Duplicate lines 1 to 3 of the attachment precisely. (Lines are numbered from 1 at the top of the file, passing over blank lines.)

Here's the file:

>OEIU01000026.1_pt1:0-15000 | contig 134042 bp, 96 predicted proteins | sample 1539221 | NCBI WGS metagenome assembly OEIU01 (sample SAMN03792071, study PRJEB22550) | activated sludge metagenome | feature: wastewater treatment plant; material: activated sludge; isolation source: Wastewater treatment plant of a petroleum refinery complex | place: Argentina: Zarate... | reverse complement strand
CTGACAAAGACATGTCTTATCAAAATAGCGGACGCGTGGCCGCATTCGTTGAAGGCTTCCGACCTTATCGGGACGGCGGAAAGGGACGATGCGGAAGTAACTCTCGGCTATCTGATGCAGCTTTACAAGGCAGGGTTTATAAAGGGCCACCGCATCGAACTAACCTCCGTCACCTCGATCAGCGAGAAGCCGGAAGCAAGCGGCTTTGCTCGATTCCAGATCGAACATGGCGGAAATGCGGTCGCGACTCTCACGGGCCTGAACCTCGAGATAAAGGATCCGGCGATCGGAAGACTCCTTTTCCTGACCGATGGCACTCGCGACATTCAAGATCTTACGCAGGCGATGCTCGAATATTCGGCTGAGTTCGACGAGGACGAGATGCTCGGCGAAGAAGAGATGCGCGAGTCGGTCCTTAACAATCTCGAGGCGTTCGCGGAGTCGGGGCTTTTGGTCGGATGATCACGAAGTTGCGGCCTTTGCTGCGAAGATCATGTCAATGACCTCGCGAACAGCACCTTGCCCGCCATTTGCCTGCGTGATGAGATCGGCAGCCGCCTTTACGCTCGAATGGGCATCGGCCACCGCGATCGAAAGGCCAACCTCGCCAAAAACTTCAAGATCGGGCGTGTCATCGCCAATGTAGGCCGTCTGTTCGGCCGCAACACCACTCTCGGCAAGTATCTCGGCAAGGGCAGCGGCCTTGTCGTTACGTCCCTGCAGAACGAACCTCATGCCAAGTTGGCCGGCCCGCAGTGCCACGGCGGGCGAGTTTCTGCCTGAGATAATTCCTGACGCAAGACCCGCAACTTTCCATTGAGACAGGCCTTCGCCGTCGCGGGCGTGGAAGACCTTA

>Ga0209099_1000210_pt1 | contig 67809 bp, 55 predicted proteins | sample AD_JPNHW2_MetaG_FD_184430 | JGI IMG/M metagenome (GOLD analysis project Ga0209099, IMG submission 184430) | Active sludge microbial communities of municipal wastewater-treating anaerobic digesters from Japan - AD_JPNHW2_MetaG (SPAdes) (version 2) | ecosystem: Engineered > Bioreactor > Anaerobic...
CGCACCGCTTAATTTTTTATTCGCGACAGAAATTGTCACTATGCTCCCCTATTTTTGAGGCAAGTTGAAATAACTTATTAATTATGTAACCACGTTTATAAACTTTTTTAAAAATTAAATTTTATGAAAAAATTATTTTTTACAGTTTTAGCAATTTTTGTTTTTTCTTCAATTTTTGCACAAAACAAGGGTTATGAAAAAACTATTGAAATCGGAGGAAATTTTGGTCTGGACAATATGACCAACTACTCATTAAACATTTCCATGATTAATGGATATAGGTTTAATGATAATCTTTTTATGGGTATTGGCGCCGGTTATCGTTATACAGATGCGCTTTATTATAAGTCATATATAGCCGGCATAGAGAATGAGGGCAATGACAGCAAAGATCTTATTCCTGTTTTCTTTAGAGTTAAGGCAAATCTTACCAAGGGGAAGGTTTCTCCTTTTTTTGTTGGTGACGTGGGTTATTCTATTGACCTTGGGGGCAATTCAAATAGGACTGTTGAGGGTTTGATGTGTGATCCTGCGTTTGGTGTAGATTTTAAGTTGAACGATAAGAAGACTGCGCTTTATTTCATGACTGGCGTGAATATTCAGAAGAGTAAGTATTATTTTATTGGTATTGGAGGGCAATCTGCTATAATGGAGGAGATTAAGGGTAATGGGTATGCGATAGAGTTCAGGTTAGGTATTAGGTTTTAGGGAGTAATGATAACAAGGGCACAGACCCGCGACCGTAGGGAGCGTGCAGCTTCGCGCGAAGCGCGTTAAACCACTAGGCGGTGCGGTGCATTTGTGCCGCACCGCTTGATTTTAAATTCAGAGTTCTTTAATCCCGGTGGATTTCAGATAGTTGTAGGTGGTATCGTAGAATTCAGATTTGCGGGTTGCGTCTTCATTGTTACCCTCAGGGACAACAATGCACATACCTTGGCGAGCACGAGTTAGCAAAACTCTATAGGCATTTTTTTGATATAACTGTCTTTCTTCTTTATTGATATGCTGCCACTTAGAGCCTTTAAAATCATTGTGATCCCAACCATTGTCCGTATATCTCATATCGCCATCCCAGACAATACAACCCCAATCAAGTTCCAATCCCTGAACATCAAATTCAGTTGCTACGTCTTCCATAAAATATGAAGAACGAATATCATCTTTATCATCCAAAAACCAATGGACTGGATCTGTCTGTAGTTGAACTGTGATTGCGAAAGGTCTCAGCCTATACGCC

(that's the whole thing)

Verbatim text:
>OEIU01000026.1_pt1:0-15000 | contig 134042 bp, 96 predicted proteins | sample 1539221 | NCBI WGS metagenome assembly OEIU01 (sample SAMN03792071, study PRJEB22550) | activated sludge metagenome | feature: wastewater treatment plant; material: activated sludge; isolation source: Wastewater treatment plant of a petroleum refinery complex | place: Argentina: Zarate... | reverse complement strand
CTGACAAAGACATGTCTTATCAAAATAGCGGACGCGTGGCCGCATTCGTTGAAGGCTTCCGACCTTATCGGGACGGCGGAAAGGGACGATGCGGAAGTAACTCTCGGCTATCTGATGCAGCTTTACAAGGCAGGGTTTATAAAGGGCCACCGCATCGAACTAACCTCCGTCACCTCGATCAGCGAGAAGCCGGAAGCAAGCGGCTTTGCTCGATTCCAGATCGAACATGGCGGAAATGCGGTCGCGACTCTCACGGGCCTGAACCTCGAGATAAAGGATCCGGCGATCGGAAGACTCCTTTTCCTGACCGATGGCACTCGCGACATTCAAGATCTTACGCAGGCGATGCTCGAATATTCGGCTGAGTTCGACGAGGACGAGATGCTCGGCGAAGAAGAGATGCGCGAGTCGGTCCTTAACAATCTCGAGGCGTTCGCGGAGTCGGGGCTTTTGGTCGGATGATCACGAAGTTGCGGCCTTTGCTGCGAAGATCATGTCAATGACCTCGCGAACAGCACCTTGCCCGCCATTTGCCTGCGTGATGAGATCGGCAGCCGCCTTTACGCTCGAATGGGCATCGGCCACCGCGATCGAAAGGCCAACCTCGCCAAAAACTTCAAGATCGGGCGTGTCATCGCCAATGTAGGCCGTCTGTTCGGCCGCAACACCACTCTCGGCAAGTATCTCGGCAAGGGCAGCGGCCTTGTCGTTACGTCCCTGCAGAACGAACCTCATGCCAAGTTGGCCGGCCCGCAGTGCCACGGCGGGCGAGTTTCTGCCTGAGATAATTCCTGACGCAAGACCCGCAACTTTCCATTGAGACAGGCCTTCGCCGTCGCGGGCGTGGAAGACCTTA

>Ga0209099_1000210_pt1 | contig 67809 bp, 55 predicted proteins | sample AD_JPNHW2_MetaG_FD_184430 | JGI IMG/M metagenome (GOLD analysis project Ga0209099, IMG submission 184430) | Active sludge microbial communities of municipal wastewater-treating anaerobic digesters from Japan - AD_JPNHW2_MetaG (SPAdes) (version 2) | ecosystem: Engineered > Bioreactor > Anaerobic...